Painless acrocyanosis: Paget-Schroetter syndrome secondary to thoracic outlet obstruction from muscle hypertrophy

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American Journal of Emergency Medicine

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American Journal of Emergency Medicine 34 (2016) 1323.e1-1323.e3

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Painless acrocyanosis: Paget-Schroetter syndrome secondary to thoracic outlet obstruction from muscle hypertrophy?


Upper extremity deep vein thrombosis is an uncommon and often- times overlooked phenomenon. The presentation may be subtle, especially in the young, otherwise healthy demographic. Review of the literature focuses on secondary causes, most commonly involving sicker patients with multiple underlying comorbidities and in the context of invasive venous catheters. Here, we report a case of a young woman who presented with an extensive upper extremity deep vein thrombosis secondary to thoracic outlet obstruction after just a few days of strenuous exercise.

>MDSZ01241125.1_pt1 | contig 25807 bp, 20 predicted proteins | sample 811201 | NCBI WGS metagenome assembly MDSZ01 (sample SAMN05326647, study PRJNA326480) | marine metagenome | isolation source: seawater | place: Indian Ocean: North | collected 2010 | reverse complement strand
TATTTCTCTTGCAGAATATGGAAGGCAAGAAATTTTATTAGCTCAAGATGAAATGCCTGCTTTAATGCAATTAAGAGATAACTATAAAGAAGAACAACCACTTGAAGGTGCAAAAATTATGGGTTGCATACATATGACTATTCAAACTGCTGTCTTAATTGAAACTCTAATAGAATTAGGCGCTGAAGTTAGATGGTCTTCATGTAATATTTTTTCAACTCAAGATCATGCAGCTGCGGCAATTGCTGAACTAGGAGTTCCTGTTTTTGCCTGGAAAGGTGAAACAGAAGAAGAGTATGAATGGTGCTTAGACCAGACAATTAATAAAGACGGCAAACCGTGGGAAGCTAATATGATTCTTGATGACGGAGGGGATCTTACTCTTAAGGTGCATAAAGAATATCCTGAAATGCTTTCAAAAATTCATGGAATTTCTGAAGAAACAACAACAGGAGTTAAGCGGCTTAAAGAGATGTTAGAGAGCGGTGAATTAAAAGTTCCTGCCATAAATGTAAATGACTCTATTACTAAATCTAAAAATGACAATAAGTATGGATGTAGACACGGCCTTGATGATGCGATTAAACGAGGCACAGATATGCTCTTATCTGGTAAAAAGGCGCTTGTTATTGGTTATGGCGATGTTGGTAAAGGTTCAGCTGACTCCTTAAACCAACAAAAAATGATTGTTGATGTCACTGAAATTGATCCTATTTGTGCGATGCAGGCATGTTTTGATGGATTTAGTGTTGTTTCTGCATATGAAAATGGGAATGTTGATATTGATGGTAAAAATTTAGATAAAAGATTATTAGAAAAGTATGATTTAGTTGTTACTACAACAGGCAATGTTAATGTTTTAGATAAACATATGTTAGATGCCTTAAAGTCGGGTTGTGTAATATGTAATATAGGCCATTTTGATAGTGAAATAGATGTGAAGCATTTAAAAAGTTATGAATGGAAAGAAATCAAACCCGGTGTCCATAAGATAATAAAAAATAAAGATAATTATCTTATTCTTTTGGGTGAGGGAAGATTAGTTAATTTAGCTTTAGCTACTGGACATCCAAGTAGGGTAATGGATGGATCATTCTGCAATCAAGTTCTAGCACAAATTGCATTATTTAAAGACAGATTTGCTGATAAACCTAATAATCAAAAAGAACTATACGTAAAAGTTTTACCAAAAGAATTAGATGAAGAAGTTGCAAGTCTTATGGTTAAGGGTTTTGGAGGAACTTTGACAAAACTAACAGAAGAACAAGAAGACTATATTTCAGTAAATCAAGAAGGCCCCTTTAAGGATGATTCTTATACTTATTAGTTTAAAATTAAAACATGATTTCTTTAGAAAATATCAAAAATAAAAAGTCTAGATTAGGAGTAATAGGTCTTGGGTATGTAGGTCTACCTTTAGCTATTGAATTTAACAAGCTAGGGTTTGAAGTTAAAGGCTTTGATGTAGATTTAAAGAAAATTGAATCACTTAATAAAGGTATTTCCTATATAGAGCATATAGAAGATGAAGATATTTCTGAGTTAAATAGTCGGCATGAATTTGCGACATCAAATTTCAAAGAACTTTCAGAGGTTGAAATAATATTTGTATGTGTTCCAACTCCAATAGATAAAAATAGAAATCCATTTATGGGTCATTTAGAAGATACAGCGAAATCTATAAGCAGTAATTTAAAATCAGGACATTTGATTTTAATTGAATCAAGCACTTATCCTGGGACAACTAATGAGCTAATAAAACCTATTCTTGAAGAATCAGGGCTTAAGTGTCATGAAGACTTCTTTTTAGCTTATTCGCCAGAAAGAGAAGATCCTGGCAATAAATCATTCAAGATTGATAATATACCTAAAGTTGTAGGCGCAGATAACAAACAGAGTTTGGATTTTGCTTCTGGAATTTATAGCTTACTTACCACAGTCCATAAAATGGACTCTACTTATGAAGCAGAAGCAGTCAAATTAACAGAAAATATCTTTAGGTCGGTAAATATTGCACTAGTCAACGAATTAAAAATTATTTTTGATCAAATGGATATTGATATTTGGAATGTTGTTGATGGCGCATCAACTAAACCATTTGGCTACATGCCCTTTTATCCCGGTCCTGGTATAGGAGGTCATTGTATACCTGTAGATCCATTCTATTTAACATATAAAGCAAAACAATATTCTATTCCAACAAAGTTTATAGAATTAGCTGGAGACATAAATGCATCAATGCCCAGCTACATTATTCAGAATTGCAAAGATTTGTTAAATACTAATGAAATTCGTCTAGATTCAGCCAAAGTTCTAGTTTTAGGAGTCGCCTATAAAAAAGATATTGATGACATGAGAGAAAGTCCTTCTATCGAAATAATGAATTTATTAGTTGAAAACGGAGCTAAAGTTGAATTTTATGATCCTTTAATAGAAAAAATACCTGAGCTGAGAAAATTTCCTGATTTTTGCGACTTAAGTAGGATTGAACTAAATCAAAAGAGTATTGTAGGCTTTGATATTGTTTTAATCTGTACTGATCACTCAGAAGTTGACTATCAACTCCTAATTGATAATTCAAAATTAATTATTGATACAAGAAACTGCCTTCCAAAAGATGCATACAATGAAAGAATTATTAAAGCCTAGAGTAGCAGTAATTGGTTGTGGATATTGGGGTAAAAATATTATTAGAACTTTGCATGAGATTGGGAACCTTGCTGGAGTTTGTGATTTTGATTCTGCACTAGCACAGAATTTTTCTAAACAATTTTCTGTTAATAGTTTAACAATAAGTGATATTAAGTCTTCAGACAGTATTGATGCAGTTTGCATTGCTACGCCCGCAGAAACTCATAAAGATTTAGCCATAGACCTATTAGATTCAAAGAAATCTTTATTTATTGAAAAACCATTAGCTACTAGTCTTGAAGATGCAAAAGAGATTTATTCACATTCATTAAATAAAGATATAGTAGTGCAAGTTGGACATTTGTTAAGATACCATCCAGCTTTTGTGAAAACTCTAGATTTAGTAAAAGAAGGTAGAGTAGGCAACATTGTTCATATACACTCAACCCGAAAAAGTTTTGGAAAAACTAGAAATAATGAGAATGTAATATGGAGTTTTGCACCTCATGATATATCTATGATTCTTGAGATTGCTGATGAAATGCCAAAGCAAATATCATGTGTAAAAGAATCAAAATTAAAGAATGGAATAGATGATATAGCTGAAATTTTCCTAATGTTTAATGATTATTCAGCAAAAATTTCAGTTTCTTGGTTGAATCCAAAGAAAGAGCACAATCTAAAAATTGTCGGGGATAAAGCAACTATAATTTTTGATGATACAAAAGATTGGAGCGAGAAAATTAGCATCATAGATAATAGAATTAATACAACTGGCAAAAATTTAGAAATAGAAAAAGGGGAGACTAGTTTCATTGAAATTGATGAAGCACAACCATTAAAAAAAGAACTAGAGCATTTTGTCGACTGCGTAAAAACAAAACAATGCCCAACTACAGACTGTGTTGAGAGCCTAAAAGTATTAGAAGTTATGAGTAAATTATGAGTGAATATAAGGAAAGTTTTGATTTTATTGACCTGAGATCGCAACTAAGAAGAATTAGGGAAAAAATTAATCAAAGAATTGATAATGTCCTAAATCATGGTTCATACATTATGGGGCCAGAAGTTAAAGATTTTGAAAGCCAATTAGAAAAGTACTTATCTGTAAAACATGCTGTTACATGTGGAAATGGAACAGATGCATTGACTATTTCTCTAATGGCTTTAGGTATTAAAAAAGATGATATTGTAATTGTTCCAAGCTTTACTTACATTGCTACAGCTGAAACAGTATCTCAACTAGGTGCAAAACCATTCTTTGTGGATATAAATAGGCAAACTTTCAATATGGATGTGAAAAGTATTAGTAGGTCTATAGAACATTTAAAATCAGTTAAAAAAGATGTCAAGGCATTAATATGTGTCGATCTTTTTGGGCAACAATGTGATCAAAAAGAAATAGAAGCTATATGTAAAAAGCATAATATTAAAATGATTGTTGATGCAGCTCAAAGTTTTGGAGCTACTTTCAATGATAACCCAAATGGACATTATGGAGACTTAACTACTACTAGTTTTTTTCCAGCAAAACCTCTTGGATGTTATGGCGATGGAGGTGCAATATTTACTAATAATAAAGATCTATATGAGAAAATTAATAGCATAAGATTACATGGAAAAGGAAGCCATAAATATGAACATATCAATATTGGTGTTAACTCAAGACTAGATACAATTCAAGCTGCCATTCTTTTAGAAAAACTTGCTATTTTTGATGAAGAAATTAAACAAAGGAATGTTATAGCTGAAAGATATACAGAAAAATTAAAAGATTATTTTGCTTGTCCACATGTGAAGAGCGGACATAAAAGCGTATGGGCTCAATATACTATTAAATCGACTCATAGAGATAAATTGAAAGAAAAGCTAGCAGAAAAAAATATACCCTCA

A 24-year-old Caucasian woman presented for evaluation of her arm “turning blue out of nowhere.” She was in her normal state of health until 2 days before arrival, when she noted her left arm swelling and cyanotic. Initially limited to the distal forearm, it progressed to include the entire extremity to the shoulder. The edema worsened as well. No pain or parasthesias were reported at any time. She denied any trauma or history of similar. There were no symptoms in the other extremities. Furthermore, she denied chest pain, dyspnea, cough, or fevers and denied any recent travel or hospitalizations. Medical, surgical, and social histories were negative. Medications included Sprintec daily for 4 years and acetaminophen as needed. She is a full-time college student and recently joined the swim and track teams. There was no personal or fam- ily history of thromboembolic disease, malignancy, vasculitis, or Raynaud phenomenon. She is right-hand dominant. Vital signs were within refer- ence range. Physical examination revealed a well-appearing female with a benign presentation except a cyanotic left upper extremity to the shoul- der with pitting edema (Fig. 1A and B). Sensations, active and passive range of motion, deep tendon reflexes, and capillary refill were intact. Compartments were soft. There were no petechiae, purpura, or erythema. A duplex venous ultrasound was obtained, showing a partially occluding echogenic thrombus in the left subclavian, axillary, and proximal superficial basilic veins (Fig. 2A-C). The jugular, brachial, antecubital, cephalic, ulnar, and radial veins showed compression, flow, and patency. The arteries showed patent flow as well. (Notably, an ultrasound was performed by the emergency medicine resident at bedside using a SonoSite Edge before the official study, clearly visualizing the occlusive thrombus as well as lack of compression in